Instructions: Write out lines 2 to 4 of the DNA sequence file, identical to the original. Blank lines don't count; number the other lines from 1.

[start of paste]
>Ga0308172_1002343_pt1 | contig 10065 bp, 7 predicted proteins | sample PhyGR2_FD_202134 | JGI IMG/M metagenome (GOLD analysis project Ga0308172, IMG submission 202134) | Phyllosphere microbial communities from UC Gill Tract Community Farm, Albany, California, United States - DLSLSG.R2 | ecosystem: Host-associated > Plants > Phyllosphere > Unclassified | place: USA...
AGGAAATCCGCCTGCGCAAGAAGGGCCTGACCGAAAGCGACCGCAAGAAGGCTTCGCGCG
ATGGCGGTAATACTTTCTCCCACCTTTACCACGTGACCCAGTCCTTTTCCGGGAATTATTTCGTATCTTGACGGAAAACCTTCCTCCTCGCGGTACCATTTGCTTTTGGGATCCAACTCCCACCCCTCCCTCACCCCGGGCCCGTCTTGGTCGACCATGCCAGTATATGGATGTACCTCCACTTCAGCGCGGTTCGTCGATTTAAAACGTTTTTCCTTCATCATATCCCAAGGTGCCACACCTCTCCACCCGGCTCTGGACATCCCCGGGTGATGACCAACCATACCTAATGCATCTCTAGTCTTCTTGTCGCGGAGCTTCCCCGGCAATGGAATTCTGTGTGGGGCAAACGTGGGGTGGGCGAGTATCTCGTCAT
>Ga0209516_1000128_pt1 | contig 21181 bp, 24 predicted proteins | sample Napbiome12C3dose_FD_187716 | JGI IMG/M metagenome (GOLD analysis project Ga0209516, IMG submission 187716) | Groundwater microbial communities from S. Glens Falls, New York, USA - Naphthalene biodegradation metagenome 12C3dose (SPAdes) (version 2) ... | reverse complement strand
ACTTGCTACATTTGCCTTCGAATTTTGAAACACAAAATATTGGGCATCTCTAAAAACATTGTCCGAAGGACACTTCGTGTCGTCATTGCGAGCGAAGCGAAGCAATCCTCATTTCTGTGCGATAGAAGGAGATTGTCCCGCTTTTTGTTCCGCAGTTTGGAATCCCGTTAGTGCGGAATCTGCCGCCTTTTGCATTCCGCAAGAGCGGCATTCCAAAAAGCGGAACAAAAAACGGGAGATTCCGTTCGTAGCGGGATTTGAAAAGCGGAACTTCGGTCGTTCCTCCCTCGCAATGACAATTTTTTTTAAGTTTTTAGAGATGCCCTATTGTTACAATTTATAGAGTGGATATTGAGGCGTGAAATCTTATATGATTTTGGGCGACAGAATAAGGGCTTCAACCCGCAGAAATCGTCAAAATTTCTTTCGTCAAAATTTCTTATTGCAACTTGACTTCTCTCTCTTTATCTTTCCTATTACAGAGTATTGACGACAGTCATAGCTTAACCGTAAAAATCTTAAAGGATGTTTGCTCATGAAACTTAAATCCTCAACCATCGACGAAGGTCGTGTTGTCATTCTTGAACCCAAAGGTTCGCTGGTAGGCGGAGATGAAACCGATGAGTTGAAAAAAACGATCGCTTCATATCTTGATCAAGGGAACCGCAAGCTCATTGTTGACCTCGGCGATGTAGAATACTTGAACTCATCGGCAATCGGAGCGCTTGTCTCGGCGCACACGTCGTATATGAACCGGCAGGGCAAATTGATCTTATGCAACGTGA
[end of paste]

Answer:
AGGAAATCCGCCTGCGCAAGAAGGGCCTGACCGAAAGCGACCGCAAGAAGGCTTCGCGCG
ATGGCGGTAATACTTTCTCCCACCTTTACCACGTGACCCAGTCCTTTTCCGGGAATTATTTCGTATCTTGACGGAAAACCTTCCTCCTCGCGGTACCATTTGCTTTTGGGATCCAACTCCCACCCCTCCCTCACCCCGGGCCCGTCTTGGTCGACCATGCCAGTATATGGATGTACCTCCACTTCAGCGCGGTTCGTCGATTTAAAACGTTTTTCCTTCATCATATCCCAAGGTGCCACACCTCTCCACCCGGCTCTGGACATCCCCGGGTGATGACCAACCATACCTAATGCATCTCTAGTCTTCTTGTCGCGGAGCTTCCCCGGCAATGGAATTCTGTGTGGGGCAAACGTGGGGTGGGCGAGTATCTCGTCAT
>Ga0209516_1000128_pt1 | contig 21181 bp, 24 predicted proteins | sample Napbiome12C3dose_FD_187716 | JGI IMG/M metagenome (GOLD analysis project Ga0209516, IMG submission 187716) | Groundwater microbial communities from S. Glens Falls, New York, USA - Naphthalene biodegradation metagenome 12C3dose (SPAdes) (version 2) ... | reverse complement strand